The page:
"You're right. Send for the assassin!"
"Sire, perhaps taking this magic mirror as infallible is a mistake. After all, there are many different ways to be loved."
"Of course. Maybe it's broken," the King muttered. "Magic mirror in this room, who is the most handsome–"
"And maybe we should focus on the task at hand," Natori quickly interrupted. If they continued down this avenue, half the kingdom would end up on the chopping block before lunch. "The minister–"
"Forget the minister! I have much more pressing matters to attend to! Natori, who is that man?"
"I have no idea," Natori lied.
"Then I shall just have to ask the mirror. Magic mirror, who is that man?"
The mirror was silent.
"Right. Rhyming." The King slumped back into his seat, and Natori could hear him muttering as he attempted to find a rhyme to 'man' or 'name' that fitted. Natori was feeling hopeful that this might pass without incident when the man in the mirror offered a handkerchief to a babbling child. On one corner was a blue-backed crest with a griffin embroidered onto it.
The crest of the Gikkingen family.
The King turned to Natori, his smile threatening to swallow his whole face. "Natori, summon the royal assassin."
"Sire, we don't have a royal–"
"Then find me someone who is up for the task! There has to be some mercenary willing to make their weight in gold!"
Oblivious to the threat to his life, Baron Humbert von Gikkingen wiped the tears from the child's blubbering face. "Now, there; it's going to be okay. Where did you see your mother last?"
The girl waved a hand fretfully in the direction of a bakery. "But… But she's not there anymore!" she bawled. "I don't… I don't know where she is! She – She–" The child hiccupped and then stared at a dark-haired woman who had just rushed out of the adjacent butchers.
"Is that her?" Baron asked.
The girl nodded and ran off into the arms of her mother.
"Not even a thank you. Charming."
At the familiar voice, Baron looked up and saw his fiancée leaning against the far side of the well, a teasing grin lighting up her face.
"You know I never demand repayment for kindness, Haru. Simply the knowledge of a good deed well done is my reward."
Haru wrinkled her nose at the much-heard rhetoric. "So you're not avoiding organising the winter fair then?"
Baron grinned back. "Well, maybe there is that." He sighed and rose to his feet, carefully folding up the snot-laden handkerchief and tucking it into a pocket. "Do you know I've had sixteen complaints about the layout of the stalls? Sixteen. They're all in the Grand Hall – what difference does it make whether one is nearer the door or not?"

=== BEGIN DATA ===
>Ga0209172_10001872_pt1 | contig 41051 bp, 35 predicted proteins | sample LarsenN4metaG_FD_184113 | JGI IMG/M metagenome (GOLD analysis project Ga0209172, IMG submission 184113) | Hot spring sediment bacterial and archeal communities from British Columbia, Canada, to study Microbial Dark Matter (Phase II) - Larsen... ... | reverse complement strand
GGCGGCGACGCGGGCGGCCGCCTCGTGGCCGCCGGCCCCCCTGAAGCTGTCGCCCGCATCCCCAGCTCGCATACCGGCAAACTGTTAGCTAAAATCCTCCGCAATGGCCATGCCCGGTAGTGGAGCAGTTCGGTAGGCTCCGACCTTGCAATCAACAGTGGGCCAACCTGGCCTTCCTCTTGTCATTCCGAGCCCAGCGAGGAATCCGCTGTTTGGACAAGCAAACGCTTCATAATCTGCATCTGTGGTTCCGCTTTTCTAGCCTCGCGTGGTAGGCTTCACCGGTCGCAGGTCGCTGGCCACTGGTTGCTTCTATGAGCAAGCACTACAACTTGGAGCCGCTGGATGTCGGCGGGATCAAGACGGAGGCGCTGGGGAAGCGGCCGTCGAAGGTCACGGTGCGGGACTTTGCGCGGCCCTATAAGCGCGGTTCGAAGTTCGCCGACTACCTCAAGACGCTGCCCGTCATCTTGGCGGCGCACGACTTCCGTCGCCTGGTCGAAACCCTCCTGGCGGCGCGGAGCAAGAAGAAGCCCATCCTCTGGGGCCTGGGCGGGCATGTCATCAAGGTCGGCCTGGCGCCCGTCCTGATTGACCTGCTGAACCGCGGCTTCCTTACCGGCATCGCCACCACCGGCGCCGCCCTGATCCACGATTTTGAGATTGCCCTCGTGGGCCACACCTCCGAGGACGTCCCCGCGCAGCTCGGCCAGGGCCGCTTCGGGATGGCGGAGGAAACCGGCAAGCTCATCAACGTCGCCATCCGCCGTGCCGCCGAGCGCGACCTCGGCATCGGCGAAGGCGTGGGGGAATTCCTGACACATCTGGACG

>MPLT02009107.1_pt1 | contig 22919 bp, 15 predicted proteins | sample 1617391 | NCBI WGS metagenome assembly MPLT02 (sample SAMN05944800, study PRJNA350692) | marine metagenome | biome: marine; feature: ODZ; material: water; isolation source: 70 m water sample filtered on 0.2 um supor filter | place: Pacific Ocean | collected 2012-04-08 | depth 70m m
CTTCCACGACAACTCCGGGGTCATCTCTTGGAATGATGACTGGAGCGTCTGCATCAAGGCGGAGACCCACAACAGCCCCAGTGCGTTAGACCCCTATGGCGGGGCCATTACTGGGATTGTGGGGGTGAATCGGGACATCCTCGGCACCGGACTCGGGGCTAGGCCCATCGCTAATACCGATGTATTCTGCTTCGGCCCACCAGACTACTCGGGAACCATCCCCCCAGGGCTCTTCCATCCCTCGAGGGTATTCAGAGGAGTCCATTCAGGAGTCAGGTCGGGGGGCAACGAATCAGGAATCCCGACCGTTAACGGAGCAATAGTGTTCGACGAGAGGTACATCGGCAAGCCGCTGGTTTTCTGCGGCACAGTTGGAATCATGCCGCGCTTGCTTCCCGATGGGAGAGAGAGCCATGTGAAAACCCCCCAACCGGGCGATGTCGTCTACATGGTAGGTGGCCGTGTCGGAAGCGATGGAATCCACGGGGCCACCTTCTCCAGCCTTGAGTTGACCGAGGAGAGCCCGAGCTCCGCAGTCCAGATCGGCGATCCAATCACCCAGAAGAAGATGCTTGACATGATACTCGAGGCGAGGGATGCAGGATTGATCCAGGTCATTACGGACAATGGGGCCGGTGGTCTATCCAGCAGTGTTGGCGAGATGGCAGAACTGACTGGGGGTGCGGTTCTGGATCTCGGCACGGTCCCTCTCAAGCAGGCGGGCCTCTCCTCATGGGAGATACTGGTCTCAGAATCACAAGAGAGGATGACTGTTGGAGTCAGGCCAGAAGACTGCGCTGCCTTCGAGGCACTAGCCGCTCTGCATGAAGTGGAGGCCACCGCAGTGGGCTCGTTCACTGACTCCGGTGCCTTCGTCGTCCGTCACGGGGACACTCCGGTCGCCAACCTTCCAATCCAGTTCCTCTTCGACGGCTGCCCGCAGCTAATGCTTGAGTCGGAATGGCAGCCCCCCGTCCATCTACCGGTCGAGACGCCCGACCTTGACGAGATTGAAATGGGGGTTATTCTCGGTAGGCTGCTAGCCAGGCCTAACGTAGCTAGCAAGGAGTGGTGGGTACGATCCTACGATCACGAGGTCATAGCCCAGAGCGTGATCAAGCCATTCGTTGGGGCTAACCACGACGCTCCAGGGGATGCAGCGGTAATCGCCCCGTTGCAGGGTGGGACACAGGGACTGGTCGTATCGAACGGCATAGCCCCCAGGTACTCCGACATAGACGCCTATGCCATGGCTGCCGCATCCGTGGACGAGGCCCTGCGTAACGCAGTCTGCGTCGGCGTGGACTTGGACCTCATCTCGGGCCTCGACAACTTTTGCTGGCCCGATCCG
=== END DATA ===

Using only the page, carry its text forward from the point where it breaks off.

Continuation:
"A lot, apparently."
"So I've realised."
The apprentice seamstress laughed and rounded the well, coming over to Baron's side to lean against him. "Well, far be it for me to discourage a good deed, but if you want to avoid your winter fair obligations for a little longer, we could walk down to the lake."
"I really should focus on the winter fair…"
"We could pick some holly and hawthorn to decorate the Grand Hall with while we're walking," Haru offered with a smile. "Then it's not technically procrastination, right?"
Baron laughed. "I like your thinking."
"Okay, now we're officially procrastinating." Regardless of her statement, Haru picked up another flat stone, eyeing it critically before sending it flying across the lake's surface. "Four skips! I'm winning!"
"Were we competing?" Baron asked. "Someone should have told me." With that, he grinned at Haru and sent his own pebble skimming out onto the water. It skipped five times before finally sinking.
"Well, now you're just showing off," his fiancée muttered.
"Help! Somebody, anybody, help!"
Baron and Haru exchanged glances, before both dropped their pebble collections and started towards the source of the cries. They didn't have far to go before they were almost run over by a young woman. Baron caught her shoulders before they could collide.
"What has happened? Are you in trouble?"
"No, I – my husband – he's fallen down a gully–" The woman hiccupped, nearly hyperventilating as she tried to force some coherent answer out. "He's not responding – I need – I need – a doctor–"
"Is he far?"
The woman shook her head, her pale, almost snow-white hair swaying at her ears as she did so. "No. But he needs help – is there someone – can someone–?"